Average blog visits since Aug 2009

We started on the web in 1995 with a very simple one page information digest but this soon developed into the large site now which is visited by over 17,500 people per month. More recently in mid 2009 we started blogging and there we have been able to track a growth through the months from a small base of 60 visits to today’s figure of over 3000 per month. The bulk of visitors come from North America (of which US comprised over 80%) then by Europe (29% UK and 12% Germany) followed closely by Asia (India 42%) and then South America (Brazil 40%), Africa (Egypt 42%) and then Oceania (Australia 100%). I’m not sure how reliable these figures might be. For instance Australia has 100% of the visits from Ocenaia whereas I know that we did have some visitors from New Zealand.


And what were the blog stories that people found most interesting?

Here we find things that we don’t understand fully. Why are some pages which we find interesting down the list? Why do some old pages continue to hold sway on these lists? We list the leaders here and perhaps you can make it out. Most readers read 1.5 stories per session!

1. Developing a 3D Optical surface profilometer (Jan 2011) – a account of a project using NI’s LabView in Dublin City University.

2. Number two has been a paper which is consistantly in the top of our stats since it was first published. This is Emerson’s Sarah Parker’s paper Radar level measurement best practice (Sept 2010).

3. A paper from Mike O’Brien of Newson Gale is a close third in the views in 2011. This is on Static earthing protection for road tankers (Nov 2010).

4. The next three in the list are close together too. Wireless strain gauge sensors (July 2010) is about a new wireless telemetry system for strain gauge sensors from Applied Measurements.

5. The great story of the past two years has been the long overdue penetration of automation security by Stuxnet and “Son of Stuxnet.” This blog was inspired by a tweet from Byres Security which decried the security commitment of one of the giants of automation as “abominable!” Abominable security commitment! (Aug 2011) also includes links to the many blogs and articles we have been able to find on this important topic.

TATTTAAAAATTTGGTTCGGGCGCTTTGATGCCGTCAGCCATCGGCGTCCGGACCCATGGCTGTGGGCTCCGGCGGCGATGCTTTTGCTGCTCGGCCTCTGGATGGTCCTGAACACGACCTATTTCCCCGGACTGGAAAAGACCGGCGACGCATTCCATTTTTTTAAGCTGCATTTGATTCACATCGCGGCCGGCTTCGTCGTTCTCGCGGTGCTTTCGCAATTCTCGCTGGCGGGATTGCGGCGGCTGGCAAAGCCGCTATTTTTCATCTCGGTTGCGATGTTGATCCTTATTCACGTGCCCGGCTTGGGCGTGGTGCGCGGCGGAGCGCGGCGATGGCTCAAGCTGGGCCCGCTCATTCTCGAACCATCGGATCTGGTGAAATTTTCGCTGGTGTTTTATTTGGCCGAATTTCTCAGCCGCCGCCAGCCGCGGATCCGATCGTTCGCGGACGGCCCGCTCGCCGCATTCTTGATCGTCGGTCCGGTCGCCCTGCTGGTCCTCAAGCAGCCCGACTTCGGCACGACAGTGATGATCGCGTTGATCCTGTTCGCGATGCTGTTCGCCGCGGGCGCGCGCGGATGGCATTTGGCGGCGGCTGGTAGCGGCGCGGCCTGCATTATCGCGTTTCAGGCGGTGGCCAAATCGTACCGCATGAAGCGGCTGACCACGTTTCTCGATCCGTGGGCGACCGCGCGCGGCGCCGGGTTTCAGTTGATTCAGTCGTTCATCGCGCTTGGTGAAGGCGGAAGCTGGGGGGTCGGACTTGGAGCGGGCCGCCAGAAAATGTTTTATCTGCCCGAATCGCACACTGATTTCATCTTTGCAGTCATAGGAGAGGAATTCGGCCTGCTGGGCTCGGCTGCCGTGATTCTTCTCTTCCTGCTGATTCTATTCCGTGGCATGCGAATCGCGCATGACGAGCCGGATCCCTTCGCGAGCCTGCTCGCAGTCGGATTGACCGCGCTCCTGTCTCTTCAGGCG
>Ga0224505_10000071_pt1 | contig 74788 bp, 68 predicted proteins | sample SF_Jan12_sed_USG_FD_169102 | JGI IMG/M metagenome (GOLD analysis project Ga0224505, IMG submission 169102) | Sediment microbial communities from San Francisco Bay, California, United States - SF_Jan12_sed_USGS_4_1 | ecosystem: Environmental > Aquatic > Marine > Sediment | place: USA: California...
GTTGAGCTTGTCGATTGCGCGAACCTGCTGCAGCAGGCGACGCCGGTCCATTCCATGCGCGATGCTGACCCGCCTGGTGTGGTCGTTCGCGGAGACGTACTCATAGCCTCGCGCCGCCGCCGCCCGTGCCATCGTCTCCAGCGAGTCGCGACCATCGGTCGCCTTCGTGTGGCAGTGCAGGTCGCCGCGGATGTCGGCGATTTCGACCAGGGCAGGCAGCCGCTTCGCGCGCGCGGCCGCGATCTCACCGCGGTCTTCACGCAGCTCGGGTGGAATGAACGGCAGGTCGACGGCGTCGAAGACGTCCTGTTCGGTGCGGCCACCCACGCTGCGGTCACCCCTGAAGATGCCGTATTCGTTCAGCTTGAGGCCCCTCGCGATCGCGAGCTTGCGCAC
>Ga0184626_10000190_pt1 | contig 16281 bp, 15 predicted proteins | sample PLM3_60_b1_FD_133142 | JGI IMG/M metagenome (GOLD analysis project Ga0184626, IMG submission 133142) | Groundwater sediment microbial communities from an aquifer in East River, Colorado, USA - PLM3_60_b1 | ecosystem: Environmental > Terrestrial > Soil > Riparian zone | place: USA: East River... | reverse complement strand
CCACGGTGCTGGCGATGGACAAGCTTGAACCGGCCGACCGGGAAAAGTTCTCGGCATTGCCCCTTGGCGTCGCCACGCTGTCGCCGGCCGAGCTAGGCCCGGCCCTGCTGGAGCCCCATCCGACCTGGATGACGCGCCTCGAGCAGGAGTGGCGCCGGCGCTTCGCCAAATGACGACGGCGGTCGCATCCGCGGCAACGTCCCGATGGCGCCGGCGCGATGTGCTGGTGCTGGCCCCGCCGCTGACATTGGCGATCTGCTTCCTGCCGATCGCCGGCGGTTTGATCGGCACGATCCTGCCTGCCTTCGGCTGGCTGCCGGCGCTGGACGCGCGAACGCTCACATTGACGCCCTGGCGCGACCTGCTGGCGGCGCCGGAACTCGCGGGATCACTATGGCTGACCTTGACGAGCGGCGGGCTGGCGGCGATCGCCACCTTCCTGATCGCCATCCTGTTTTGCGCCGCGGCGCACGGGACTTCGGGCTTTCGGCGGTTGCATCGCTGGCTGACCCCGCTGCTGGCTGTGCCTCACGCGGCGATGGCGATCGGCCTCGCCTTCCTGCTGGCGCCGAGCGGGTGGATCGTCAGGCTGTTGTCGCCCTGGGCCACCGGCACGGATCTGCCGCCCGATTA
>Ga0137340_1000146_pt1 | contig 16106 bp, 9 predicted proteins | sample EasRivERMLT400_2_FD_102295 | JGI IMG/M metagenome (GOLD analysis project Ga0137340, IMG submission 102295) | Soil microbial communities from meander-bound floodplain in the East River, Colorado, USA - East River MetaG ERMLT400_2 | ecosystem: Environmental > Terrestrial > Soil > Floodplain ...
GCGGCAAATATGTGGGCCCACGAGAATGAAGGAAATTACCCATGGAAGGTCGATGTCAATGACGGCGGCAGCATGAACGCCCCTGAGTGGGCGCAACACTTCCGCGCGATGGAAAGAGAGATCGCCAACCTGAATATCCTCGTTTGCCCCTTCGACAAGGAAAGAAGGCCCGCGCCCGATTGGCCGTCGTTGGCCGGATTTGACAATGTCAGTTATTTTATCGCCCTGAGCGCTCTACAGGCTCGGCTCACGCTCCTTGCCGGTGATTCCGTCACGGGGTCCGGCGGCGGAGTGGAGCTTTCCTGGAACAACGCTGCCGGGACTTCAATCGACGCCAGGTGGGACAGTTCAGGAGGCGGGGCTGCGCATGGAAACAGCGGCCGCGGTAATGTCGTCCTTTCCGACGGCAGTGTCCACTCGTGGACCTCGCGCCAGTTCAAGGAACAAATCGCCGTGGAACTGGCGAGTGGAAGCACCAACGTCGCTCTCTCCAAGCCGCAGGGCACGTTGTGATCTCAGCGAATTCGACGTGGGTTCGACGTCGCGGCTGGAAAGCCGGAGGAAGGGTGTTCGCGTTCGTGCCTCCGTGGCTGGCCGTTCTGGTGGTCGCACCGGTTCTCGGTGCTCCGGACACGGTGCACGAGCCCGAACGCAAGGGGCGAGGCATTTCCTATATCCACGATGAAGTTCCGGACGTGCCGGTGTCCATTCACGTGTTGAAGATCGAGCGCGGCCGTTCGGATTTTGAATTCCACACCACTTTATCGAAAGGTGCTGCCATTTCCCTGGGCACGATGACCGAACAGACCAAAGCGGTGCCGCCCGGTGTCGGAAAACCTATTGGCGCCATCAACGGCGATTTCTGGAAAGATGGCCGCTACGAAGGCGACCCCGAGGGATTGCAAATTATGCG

6. Stuxnet – not from a bored schoolboy prankster! (Sep 2010) is Nick Denbow’s take on this malware first published in his Industrial Automation Insider.

7.Growth in World SCADA market is the subject of another story on a report from Frost and Sullivan (Dec 2010).

8. Our story on developments in Invensys in July 2009, Taking Invensys seriously! continues to draw readers – though things have moved on since then!

9. Level detection of foaming media is the problem addressed in this August 2010 contribution from Baumer.

10. Tree Safety (Feb 2011) discussed a method of testing the roots of trees alongside highways using a sensor adapted from helicopter technology by Sensor Technology.

The fact that Security and Stuxnet feature in this list is also reflected in the most popular searches include “USB Stick” and “Security” as the most popular by far of all searches on the site. Most of the referrals to the site come from search engines but also a large number of our facebook page and (perhaps surprisingly) Control Global.

Sometimes people are so interested in a product or news story that they click forward to the page of the company or service. Again these may surprise with Frost & Sullivan heading the list with Applied Measurements close behind with Long Watch’s fascinating video of an oil leak and Wikapedia on Stuxnet! All in all however most automation professionals seem to be happy enough to read these items and go on to other stuff.

One of the things that is perhaps a little disappointing is the number of comments or interactions from all these visitors. We welcome these but not those which seek to advertise products or seek followers (“I found your blog fascinating and will visit it regularly from now on!”). If a visitor wishes to have their product or service or appointments or other company or technology news mentioned the best way to see it on-line here is by sending an email to

Like most statistics these are interesting and some of them are meaningful and we will use them to try to improve the service we provide for our visitors. As we finished writing this we came across a critque of a book by Katie Paine called “Measure what matters!” Paul Gillum’s critque is called, “Sensible Talk About Social Media Measurement.” Hopefully I can learn from it and maybe you dear reader might too! His final word is “Paine’s practical and time-tested advice is a welcome relief to a Klout-obsessed world that seems more taken with fans and followers than with business results.”

We thank those who have visited us during 2011. We particularly thank those who provided us with material or who generously supported us with advertising and sponsored our journeys to those events we attended.